Kids collect pennies to clean Capitol domeJune 27, 2011
by Eugene Scott – Feb. 9, 2011 12:00 AM
The Arizona Republic
Thousands of schoolchildren are getting involved in the Arizona CENTennial Penny Drive, which kicks off today, to raise at least $45,000 to clean the state Capitol copper dome.
“Copper should be cleaned every five years, 10 years max. The Capitol dome hasn’t been cleaned in over 15 years,” said Karen Churchard, director of the Arizona Centennial Commission. “If you don’t keep it cleaned and sealed on a structured basis, it will usually patina and turn green.”
The drive could involve thousands of Arizona students in kindergarten through eighth grade as they raise the copper coins while learning about Arizona’s past 100 years.
“We basically challenged each student to raise 100 pennies,” Churchard said.
A cleaning with a five-year guarantee will cost $45,000. The price with a 10-year guarantee is $65,000.
Freeport-McMoRan Copper & Gold Foundation and The Arizona Republic are sponsoring the penny drive. If it brings in a significant amount of pennies, organizers will create an endowment that will allow for the regular cleaning of the dome.
The 48-day drive, in honor of Arizona being the 48th state added to the union, is the Arizona Centennial 2012 Foundation’s statewide children’s legacy project and will end on April 11. The Centennial Commission chose Feb. 9 as the kickoff date because on that day in 1911, voters in the Arizona Territory approved a new state constitution.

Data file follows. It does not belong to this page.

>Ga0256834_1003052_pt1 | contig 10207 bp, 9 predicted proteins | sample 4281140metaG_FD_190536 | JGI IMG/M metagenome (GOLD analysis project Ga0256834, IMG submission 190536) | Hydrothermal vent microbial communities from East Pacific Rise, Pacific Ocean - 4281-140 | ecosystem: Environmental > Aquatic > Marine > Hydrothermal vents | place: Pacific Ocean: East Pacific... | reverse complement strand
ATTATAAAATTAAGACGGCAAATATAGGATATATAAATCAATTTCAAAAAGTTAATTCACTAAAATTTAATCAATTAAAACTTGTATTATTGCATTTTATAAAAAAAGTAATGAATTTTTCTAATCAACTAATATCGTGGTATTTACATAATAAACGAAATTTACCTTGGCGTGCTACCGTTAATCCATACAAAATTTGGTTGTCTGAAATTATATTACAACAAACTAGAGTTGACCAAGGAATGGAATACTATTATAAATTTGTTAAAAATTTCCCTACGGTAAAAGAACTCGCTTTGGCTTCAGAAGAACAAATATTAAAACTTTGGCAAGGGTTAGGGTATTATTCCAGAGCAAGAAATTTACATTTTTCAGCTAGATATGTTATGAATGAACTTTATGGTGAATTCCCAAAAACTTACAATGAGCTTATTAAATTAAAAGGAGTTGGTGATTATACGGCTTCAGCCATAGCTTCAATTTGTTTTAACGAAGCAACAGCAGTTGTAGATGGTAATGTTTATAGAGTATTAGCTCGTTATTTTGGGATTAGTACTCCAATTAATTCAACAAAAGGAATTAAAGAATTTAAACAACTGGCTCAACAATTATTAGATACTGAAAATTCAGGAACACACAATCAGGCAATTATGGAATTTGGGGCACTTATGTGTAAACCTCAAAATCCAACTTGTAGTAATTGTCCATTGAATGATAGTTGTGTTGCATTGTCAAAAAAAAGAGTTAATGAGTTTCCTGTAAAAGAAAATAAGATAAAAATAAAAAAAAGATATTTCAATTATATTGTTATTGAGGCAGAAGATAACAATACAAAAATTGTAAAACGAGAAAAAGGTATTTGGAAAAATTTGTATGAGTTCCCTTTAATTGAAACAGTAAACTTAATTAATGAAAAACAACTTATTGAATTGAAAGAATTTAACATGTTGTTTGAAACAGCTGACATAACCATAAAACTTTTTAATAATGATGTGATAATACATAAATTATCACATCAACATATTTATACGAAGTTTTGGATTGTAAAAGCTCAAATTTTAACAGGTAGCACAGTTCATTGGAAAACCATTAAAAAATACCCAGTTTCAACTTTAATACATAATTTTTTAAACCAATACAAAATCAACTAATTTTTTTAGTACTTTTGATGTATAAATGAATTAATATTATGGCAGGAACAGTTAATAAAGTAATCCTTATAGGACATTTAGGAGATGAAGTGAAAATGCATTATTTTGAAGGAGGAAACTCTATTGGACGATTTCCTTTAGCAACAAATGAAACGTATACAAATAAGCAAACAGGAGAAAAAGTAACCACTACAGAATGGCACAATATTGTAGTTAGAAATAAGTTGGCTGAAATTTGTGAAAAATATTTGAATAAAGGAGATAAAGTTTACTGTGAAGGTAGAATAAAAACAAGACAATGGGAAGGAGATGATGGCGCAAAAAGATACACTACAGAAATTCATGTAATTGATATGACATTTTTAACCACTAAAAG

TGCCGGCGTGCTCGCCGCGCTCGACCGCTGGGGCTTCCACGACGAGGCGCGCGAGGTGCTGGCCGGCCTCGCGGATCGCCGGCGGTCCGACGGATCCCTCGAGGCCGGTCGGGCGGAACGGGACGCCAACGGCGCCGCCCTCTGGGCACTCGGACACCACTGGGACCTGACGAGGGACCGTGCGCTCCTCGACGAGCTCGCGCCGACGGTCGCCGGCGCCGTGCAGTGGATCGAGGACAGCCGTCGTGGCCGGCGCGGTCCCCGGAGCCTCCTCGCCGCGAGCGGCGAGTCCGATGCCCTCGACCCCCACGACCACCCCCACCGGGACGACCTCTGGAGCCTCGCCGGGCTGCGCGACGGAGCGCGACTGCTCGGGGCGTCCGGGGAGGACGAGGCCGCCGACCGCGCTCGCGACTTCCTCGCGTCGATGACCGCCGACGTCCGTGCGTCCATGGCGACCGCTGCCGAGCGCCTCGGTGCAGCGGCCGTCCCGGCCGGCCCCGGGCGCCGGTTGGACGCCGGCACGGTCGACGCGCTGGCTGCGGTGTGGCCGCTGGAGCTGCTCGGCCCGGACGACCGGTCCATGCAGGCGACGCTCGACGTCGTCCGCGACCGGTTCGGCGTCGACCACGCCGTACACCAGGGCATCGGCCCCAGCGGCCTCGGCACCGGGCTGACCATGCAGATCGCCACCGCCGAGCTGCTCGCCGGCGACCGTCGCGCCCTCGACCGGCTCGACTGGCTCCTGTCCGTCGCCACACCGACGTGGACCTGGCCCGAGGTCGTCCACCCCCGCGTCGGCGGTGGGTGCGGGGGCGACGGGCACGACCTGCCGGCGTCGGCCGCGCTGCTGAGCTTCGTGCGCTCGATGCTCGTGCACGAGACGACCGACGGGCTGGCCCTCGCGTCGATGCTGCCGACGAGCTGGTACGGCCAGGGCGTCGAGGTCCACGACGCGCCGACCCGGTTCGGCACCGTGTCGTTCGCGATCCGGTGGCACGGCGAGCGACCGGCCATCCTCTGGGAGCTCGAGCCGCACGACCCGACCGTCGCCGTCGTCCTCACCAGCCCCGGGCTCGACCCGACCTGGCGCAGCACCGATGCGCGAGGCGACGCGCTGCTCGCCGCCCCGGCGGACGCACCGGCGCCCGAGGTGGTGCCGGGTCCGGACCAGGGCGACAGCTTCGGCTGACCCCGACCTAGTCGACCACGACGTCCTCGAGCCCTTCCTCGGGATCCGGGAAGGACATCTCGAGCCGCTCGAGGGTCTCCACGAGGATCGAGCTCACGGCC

“We see the Capitol building from our school,” said Jessica Erdie, a third-grade teacher at Capitol Elementary. “So for the kids to be able to see it every day and be a part of (the centennial celebration) teaches them a valuable lesson. They’re being able to give back.”
Teachers can maximize their participation in the drive by deepening their study of Arizona history, Erdie said. Capitol Elementary teachers have discussed ways to expand the Arizona CENTennial Penny Drive beyond a fundraiser.
“We were talking about possibly researching currency, the government and coins. Learning how money is made and why it’s important,” she said.
For more information, go to www .arizona100.org.